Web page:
Dropbox + KeePass = Secure, Convenient, Cross-Platform Password Management System

Red Door, Lock

There is a growing trend towards storing data and other information on the cloud. I use Evernote to store important notes and information online, and access them on the go with my Android phone. I use a web-based task management application, Remember the Milk to keep track of my things-to-do from work and home. I use Google Calendar to track my appointments and other events from my mobile and from my web browser. I host my blog images and store all my photos on Flickr. I love the cloud.

I use Dropbox to sync files that I access from multiple locations, using their secure web storage. It’s incredibly convenient to take meeting notes on my work laptop, save it on Dropbox, and access those notes later from my desktop work computer. Before Dropbox, I would have emailed those notes to myself. I store my Guild Wars skill templates on Dropbox so I can access them whether I play the game from home or at work.

Like many people, I have to remember dozens of passwords for websites and accounts I access. I have to remember so many passwords that it’s difficult to remember them all and practice good password security practices. A colleague recommended KeePass, an open source password manager, to store passwords securely, using rock-solid encryption. All passwords in your KeePass database are locked via a master password and/or a key file. KeePass also offers a robust password generator. The passwords generated are impossible to remember, so using KeePass becomes important to access those important accounts. Admittedly, this creates a single point of failure. If you forget your master password and/or don’t have your key file, your passwords are inaccessible. However, it’s easier to remember one master password than dozens and dozens of unique passwords for all of those accounts. The KeePass website offers a version of the application that can be installed on a USB flash drive, so your passwords go with you everywhere. However, that’s just one more piece of hardware to keep track of, and I wasn’t keen on carrying it around everywhere.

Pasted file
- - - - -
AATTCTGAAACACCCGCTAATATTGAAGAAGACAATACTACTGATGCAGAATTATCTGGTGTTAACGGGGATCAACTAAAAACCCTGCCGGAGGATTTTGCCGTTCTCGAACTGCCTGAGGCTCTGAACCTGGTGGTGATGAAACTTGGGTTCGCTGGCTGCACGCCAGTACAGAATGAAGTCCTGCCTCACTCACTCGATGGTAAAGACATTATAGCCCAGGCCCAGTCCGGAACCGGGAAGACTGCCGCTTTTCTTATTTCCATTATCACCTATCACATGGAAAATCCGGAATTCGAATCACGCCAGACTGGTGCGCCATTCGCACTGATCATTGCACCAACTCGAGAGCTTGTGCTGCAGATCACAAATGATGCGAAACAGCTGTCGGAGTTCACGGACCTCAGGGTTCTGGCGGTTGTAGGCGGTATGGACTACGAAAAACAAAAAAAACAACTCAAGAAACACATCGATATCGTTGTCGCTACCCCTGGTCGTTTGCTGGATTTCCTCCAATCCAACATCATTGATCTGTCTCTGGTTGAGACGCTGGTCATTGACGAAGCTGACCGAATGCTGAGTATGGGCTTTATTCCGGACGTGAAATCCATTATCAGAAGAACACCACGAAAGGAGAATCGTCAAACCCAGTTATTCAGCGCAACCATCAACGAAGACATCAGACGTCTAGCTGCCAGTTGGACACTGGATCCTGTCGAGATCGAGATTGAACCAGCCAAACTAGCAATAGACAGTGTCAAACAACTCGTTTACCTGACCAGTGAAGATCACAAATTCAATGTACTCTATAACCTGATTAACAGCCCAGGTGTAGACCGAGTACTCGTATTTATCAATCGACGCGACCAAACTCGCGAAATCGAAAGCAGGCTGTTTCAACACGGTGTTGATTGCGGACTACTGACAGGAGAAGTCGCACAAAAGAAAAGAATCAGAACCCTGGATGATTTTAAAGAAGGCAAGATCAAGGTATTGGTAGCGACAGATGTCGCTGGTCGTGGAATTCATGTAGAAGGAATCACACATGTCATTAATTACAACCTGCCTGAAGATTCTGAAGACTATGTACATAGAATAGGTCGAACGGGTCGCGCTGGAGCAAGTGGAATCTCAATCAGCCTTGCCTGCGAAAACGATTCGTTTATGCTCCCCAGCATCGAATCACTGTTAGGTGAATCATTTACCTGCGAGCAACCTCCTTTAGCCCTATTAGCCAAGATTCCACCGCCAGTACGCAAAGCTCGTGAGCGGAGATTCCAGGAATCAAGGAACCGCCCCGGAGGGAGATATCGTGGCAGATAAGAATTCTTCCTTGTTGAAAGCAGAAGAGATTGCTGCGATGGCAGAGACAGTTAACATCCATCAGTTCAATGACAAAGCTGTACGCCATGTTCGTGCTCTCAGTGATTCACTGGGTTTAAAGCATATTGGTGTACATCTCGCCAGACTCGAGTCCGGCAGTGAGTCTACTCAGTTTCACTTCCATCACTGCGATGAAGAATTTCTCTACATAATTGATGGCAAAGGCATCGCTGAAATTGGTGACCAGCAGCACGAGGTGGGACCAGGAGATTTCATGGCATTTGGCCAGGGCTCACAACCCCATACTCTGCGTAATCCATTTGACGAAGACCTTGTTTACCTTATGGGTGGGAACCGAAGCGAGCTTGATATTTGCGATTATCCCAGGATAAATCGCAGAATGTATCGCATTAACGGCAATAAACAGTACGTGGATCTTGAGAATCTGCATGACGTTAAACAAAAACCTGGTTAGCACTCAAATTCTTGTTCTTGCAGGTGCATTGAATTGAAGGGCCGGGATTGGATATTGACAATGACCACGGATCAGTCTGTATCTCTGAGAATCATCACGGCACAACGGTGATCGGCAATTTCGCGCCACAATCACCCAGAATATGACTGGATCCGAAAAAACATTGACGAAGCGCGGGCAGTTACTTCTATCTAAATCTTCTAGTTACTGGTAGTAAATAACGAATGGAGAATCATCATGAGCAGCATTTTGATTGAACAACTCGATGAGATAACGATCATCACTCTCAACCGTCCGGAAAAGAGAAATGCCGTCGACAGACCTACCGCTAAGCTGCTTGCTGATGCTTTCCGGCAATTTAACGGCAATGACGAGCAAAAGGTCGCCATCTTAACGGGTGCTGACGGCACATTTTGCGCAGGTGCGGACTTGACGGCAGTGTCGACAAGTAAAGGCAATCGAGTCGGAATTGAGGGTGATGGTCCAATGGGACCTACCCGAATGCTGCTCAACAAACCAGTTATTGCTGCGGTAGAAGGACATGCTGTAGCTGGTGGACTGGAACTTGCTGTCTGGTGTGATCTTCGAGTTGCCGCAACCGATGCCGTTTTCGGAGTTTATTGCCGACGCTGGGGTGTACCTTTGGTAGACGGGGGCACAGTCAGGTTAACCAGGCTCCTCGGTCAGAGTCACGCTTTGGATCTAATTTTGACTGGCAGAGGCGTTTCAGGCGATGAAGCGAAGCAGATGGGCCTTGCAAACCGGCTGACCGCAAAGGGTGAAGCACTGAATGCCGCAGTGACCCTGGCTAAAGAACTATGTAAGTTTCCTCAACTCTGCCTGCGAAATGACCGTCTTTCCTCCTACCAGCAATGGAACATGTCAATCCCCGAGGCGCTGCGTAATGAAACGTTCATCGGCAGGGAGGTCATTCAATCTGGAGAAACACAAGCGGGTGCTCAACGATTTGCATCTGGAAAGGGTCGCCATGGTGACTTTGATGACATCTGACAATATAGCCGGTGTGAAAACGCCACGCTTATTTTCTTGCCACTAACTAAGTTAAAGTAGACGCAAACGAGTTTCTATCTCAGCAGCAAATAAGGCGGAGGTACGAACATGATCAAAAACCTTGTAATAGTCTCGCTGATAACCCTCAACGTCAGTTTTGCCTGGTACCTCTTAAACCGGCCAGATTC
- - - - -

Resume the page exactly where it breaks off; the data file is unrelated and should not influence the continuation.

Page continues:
I became curious about whether it was possible to combine Dropbox with KeePass as a means of portable password management. After a short search, I found a step-by-step article on Lifehacker detailing how to do just that. Using KeePass with Dropbox keeps my passwords accessible from multiple computers, as well as from my phone. Both Dropbox and KeePass have Android apps, so I can input passwords for online accounts I use with my mobile. Dropbox also backs up my KeePass password file online. This password management strategy has worked pretty well for me so far. How do you manage your passwords?

  5 comments for “Dropbox + KeePass = Secure, Convenient, Cross-Platform Password Management System

  1. Zahra
    26 October 2010 at 07:05

    So far, I’ve been using just a few passwords (less than a dozen), that I use thematically:
    Guild Wars gets a unique passwords
    Forums everywhere (and non-critical websites) get the same password
    Critical websites get the same password.

    I know this isn’t a good security practice, but I haven’t bothered checking for a software-based password management. I am inclined away from hardware based (fingerprint) management, having seen my husband reinstall his computer (or having his fingerprint not work) and losing his passwords. Of course, it may be that he failed to back up his passwords file.

    I’ll take a look at KeePass and its Dropbox synergy. I’ll have to see if it works with the iPhone too.

    P.S.: As far as synchronizing the skill templates for Guild Wars go, it was one of the first things I looked for when I installed Dropbox (from a tweet you posted, actually). I absolutely love the ability to effortlessly sync the builds from my desktop to my laptop (and occasionally in the past, to my work computer).

    • 26 October 2010 at 20:41

      I believe there is an iPhone app for Dropbox, so the above system should theoretically work as well, but I’m not familiar with how iPhones work to know for sure.

  2. 26 October 2010 at 07:34

    Cool to read about your experiences. I was talking with Belle the other day about how I really ought to have better passwords. This looks like a good solution.

    Do you think it would work if you installed the KeePass PC application on an Android phone’s memory card when it’s in USB mode? Would it be able to use the Dropboxed password file on the same memory card?

    • 26 October 2010 at 20:36

      I’m not sure if it would work in that situation, but I haven’t actually tried. In theory, I think it would work.

      I retrieve the KeePass database file through Dropbox, and that database file is saved to the SD card, and I don’t need to download that file each time I need to use a password on my phone. I just need to access the local file. Though if the file changes at any point, of course that local KeePass database file would need to be updated.

  3. RNP
    27 October 2010 at 07:06

    I do something very similar, but I use 1Password in place of KeePass. 1Password has a very good iPhone app and automagically works with Dropbox.

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